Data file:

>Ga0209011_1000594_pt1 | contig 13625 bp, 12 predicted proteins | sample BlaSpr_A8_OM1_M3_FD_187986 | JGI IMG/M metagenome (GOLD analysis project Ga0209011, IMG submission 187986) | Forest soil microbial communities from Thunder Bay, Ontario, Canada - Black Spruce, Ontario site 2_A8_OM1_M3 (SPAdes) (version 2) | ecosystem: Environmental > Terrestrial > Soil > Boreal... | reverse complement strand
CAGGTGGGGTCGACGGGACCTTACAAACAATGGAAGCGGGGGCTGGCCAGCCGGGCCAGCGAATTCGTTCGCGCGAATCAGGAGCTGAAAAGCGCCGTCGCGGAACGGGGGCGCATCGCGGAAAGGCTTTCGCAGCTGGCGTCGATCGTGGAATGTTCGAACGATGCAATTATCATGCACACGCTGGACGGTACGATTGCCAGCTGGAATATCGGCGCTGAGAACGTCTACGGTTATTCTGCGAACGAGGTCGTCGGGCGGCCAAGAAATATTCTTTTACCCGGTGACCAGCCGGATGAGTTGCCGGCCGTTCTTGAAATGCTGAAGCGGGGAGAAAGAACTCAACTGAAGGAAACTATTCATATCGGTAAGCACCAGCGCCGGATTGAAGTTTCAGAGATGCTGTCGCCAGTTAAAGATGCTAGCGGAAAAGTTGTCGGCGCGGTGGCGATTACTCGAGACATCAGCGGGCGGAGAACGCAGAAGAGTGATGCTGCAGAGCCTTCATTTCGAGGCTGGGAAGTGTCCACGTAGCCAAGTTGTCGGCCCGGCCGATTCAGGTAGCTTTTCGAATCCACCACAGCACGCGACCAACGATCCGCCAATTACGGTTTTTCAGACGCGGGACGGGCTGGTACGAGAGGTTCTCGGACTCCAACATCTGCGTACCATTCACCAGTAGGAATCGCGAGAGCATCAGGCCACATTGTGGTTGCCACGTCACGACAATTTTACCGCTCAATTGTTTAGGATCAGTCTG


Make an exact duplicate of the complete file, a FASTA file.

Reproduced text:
>Ga0209011_1000594_pt1 | contig 13625 bp, 12 predicted proteins | sample BlaSpr_A8_OM1_M3_FD_187986 | JGI IMG/M metagenome (GOLD analysis project Ga0209011, IMG submission 187986) | Forest soil microbial communities from Thunder Bay, Ontario, Canada - Black Spruce, Ontario site 2_A8_OM1_M3 (SPAdes) (version 2) | ecosystem: Environmental > Terrestrial > Soil > Boreal... | reverse complement strand
CAGGTGGGGTCGACGGGACCTTACAAACAATGGAAGCGGGGGCTGGCCAGCCGGGCCAGCGAATTCGTTCGCGCGAATCAGGAGCTGAAAAGCGCCGTCGCGGAACGGGGGCGCATCGCGGAAAGGCTTTCGCAGCTGGCGTCGATCGTGGAATGTTCGAACGATGCAATTATCATGCACACGCTGGACGGTACGATTGCCAGCTGGAATATCGGCGCTGAGAACGTCTACGGTTATTCTGCGAACGAGGTCGTCGGGCGGCCAAGAAATATTCTTTTACCCGGTGACCAGCCGGATGAGTTGCCGGCCGTTCTTGAAATGCTGAAGCGGGGAGAAAGAACTCAACTGAAGGAAACTATTCATATCGGTAAGCACCAGCGCCGGATTGAAGTTTCAGAGATGCTGTCGCCAGTTAAAGATGCTAGCGGAAAAGTTGTCGGCGCGGTGGCGATTACTCGAGACATCAGCGGGCGGAGAACGCAGAAGAGTGATGCTGCAGAGCCTTCATTTCGAGGCTGGGAAGTGTCCACGTAGCCAAGTTGTCGGCCCGGCCGATTCAGGTAGCTTTTCGAATCCACCACAGCACGCGACCAACGATCCGCCAATTACGGTTTTTCAGACGCGGGACGGGCTGGTACGAGAGGTTCTCGGACTCCAACATCTGCGTACCATTCACCAGTAGGAATCGCGAGAGCATCAGGCCACATTGTGGTTGCCACGTCACGACAATTTTACCGCTCAATTGTTTAGGATCAGTCTG